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I followed the template from my last post to show that 726 isn't simple, could you tell me if it's correct?

Abelian case: $a \in G / \{1\}$. If $\langle a\rangle \neq G$, then we are done. If $\langle a\rangle = G$, then $\langle a^{66}\rangle $ is a proper normal subgroup of $G$. General case: WLOG we can assume $G \neq Z(G)$. $\langle 1\rangle \neq Z(G)$ which is a proper normal subgroup of $G$. Done. Otherwise $|Z(G)|= 1$. $$ 726 = 1 + \sum_{**}\frac{|G|}{|C_G(x)|} $$ There must be some $a\in G$ such that 11 does not divide $$ \frac{|G|}{|C_G(a)|} $$ It follows that $\frac{|G|}{|C_G(a)|} = 2 $ or $3$ or $6$ $\Rightarrow [G:C_G(a)] = 2$ or $3$ or $6$ $\Rightarrow 726 \mid2!$ or $726\mid3!$ or $726 \mid6!$.

Therefore group of order 726 is not simple.

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Your argument is correct, though a few more words of explanation might make it clearer. –  Geoff Robinson Feb 14 '12 at 8:53
    
Apparently you use a theorem saying that if $G$ has a subgroup $H$ of index $n$, then $G$ has a normal subgroup of index that is a factor of $n!$. So unless $|G|$ is a factor of $n!$, it must have a non-trivial normal subgroup. For full credit in an exam, as a teacher, I would insist that you repeat this argument each and every time. While it is a standard argument, it is not necessarily mentioned on each and every first course on group theory. In an informal setting, like a problem session, it would be ok. But as a TA I would ask a clarifying question, when you reach this point :-) –  Jyrki Lahtonen Feb 14 '12 at 9:16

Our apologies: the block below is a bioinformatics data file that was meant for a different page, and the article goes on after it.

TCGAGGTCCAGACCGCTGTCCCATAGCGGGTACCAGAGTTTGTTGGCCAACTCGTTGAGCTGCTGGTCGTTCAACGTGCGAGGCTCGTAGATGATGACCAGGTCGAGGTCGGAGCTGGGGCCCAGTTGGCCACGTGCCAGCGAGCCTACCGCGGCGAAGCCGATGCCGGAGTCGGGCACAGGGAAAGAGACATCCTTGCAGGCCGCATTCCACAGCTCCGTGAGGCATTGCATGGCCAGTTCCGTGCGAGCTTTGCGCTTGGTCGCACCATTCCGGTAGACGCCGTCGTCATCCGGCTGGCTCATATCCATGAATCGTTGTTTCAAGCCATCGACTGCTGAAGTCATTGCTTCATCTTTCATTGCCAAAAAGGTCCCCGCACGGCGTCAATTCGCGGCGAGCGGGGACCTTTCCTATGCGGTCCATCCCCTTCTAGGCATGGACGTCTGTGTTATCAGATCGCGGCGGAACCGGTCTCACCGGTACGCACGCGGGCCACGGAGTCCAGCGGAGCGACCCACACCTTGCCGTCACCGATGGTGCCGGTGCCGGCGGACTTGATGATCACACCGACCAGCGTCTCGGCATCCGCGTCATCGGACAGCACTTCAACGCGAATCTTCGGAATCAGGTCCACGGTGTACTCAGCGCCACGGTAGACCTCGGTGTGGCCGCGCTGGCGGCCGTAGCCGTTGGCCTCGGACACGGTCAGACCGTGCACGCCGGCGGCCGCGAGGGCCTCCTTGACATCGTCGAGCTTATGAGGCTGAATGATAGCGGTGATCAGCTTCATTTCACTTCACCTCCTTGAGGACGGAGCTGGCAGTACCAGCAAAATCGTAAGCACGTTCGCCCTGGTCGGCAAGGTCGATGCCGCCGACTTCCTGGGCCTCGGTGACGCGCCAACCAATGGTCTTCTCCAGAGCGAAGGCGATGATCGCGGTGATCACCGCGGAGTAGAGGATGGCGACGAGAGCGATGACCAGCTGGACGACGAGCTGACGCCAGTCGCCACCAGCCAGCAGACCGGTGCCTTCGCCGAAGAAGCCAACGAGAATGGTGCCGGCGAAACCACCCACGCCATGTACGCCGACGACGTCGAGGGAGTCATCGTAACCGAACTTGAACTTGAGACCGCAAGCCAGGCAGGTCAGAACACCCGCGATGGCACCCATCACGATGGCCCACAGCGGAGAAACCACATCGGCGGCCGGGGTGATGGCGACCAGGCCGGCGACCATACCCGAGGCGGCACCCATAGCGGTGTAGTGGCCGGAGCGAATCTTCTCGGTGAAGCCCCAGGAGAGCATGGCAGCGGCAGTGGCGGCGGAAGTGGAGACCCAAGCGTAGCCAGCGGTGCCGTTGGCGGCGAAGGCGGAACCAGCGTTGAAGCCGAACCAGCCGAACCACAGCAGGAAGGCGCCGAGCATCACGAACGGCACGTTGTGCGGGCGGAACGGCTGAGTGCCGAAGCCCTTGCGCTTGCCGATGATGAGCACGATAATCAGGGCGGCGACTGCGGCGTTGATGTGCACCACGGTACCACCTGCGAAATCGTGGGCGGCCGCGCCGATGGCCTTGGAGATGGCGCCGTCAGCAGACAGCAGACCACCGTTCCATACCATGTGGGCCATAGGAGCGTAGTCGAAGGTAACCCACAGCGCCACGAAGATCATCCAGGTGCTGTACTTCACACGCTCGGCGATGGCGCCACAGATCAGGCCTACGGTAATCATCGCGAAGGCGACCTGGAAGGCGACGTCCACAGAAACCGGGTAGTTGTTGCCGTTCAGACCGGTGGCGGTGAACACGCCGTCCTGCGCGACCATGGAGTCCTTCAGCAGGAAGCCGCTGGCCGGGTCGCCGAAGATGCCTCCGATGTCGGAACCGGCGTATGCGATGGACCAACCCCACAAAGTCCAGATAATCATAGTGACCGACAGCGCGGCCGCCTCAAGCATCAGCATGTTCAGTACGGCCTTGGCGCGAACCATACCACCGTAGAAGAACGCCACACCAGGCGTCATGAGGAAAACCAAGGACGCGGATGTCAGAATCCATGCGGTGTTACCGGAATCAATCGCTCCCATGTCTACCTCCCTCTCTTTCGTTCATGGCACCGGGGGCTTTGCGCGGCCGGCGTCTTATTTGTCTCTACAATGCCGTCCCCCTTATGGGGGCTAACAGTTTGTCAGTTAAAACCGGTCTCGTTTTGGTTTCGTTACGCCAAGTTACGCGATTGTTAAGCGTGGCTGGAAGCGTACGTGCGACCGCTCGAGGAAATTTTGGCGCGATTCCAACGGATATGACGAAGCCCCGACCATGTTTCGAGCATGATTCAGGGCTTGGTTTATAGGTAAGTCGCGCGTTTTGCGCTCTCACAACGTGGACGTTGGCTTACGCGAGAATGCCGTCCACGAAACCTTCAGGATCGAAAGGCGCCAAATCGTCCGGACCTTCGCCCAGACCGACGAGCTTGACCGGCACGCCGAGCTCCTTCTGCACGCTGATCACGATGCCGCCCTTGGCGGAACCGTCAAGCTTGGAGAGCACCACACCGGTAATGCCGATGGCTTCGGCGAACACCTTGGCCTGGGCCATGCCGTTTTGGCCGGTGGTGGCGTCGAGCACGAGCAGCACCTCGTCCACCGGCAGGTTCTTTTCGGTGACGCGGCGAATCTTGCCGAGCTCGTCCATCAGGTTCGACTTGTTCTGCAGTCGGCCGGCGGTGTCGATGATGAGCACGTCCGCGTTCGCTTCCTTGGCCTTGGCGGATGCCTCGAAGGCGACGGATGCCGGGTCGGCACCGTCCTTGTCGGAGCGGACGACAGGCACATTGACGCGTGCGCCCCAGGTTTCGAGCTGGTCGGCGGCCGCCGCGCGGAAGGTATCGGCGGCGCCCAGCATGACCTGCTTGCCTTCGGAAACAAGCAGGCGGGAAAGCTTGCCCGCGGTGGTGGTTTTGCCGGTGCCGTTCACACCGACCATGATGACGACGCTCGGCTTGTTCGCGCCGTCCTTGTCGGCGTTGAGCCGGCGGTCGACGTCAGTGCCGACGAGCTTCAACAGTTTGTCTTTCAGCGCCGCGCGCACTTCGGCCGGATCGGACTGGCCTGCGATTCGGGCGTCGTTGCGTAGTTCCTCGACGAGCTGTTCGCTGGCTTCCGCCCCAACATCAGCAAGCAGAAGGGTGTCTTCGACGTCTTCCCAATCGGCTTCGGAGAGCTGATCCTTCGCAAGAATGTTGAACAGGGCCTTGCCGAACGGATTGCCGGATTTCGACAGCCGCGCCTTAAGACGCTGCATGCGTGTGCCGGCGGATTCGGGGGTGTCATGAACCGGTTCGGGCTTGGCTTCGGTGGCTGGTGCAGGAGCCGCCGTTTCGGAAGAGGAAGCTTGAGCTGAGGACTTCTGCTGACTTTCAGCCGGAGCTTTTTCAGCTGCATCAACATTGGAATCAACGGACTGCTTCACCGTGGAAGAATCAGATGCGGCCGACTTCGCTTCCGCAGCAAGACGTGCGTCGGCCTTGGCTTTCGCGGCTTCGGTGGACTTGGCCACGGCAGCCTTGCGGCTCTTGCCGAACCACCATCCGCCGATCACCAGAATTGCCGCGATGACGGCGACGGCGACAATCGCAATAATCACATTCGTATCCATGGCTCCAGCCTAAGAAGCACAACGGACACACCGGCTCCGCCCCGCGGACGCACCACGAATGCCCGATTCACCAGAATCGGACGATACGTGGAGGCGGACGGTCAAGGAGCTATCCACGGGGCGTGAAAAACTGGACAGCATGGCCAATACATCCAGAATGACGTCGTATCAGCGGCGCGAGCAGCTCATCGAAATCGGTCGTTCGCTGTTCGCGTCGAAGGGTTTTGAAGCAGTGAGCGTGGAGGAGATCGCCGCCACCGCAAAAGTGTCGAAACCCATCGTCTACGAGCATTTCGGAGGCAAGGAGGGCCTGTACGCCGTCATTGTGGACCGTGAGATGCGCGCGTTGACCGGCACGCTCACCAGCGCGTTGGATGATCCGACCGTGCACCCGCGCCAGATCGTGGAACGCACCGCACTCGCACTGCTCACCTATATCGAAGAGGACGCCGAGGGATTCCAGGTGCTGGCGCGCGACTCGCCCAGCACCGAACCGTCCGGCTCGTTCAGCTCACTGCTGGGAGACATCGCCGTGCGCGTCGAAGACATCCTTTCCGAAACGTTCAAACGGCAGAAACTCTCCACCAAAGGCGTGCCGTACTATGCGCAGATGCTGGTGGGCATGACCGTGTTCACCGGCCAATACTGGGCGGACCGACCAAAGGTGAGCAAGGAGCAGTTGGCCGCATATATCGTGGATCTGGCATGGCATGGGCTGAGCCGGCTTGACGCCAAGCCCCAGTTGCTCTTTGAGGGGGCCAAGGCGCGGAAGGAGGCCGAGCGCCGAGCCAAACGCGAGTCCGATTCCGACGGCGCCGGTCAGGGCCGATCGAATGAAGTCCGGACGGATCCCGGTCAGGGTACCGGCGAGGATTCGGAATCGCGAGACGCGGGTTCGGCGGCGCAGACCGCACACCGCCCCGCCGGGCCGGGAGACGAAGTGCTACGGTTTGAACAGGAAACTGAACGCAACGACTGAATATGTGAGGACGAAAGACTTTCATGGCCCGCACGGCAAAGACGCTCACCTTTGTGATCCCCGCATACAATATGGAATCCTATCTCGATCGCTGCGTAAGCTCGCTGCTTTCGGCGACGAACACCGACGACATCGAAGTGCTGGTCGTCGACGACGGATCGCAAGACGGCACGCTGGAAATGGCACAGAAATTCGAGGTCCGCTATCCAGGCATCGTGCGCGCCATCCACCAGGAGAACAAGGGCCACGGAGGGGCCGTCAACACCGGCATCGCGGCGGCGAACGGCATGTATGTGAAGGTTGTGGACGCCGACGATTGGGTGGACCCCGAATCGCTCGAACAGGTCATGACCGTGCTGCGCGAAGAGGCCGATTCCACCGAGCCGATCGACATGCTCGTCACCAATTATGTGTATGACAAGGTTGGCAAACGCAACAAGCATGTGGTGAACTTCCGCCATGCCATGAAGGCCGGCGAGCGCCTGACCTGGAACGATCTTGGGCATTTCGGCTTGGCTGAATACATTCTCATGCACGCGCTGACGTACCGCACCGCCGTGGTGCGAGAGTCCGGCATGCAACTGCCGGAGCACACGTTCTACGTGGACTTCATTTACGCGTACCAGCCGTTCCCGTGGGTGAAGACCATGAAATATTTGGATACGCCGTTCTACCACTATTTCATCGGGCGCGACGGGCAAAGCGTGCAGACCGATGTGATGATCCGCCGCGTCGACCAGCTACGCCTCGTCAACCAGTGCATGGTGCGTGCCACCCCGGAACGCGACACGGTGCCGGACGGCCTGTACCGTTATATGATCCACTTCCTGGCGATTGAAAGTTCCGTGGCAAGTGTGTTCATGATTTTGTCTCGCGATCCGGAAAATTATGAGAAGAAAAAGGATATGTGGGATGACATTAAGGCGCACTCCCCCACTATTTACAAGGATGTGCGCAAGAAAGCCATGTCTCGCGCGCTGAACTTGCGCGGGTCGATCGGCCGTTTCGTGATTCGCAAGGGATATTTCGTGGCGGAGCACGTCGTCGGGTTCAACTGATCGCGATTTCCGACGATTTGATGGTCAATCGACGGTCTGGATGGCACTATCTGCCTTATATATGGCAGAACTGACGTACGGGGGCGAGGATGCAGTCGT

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You could greatly simplify the argument for the abelian case: A finite abelian group is simple if and only if it's cyclic of prime order. –  kahen Feb 14 '12 at 9:54
    
As others have pointed out, this is definitely unclearly worded. So I'd suggest you do take a look at my answer to your previous query, where I'd written clearly as to what theorems have gone in where! :) –  user21436 Feb 14 '12 at 10:23
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up vote 4 down vote accepted

As a matter of interest, it is a well-known general fact that if $G$ is a finite group of order greater than $2$ whose order is divisible by $2$ but not $4,$ then $G$ is not simple. A proof can be found in many algebra texts. If $|G| =n$, let $\sigma: G \to S_n$ be the group homomorphism defined by Cayley, so $g\sigma$ acts by (say) right multiplication on $G$. Since $|G|$ is even, $G$ contains an element $t$ of order $2,$ by Cauchy's theorem. Then $t\sigma$ acts as a product of $\frac{n}{2}$ $2$-cycles, so acts as an odd permutation, as $\frac{n}{2}$ is odd. Hence the elements $g \in G$ such that $g\sigma$ is an even permutation form a normal subgroup of index $2$ in $G,$ and this subgroup is normal, proper and non-trivial. The result also is a consequence of Burnside's transfer theorem, but that is a relatively sophisticated tool.

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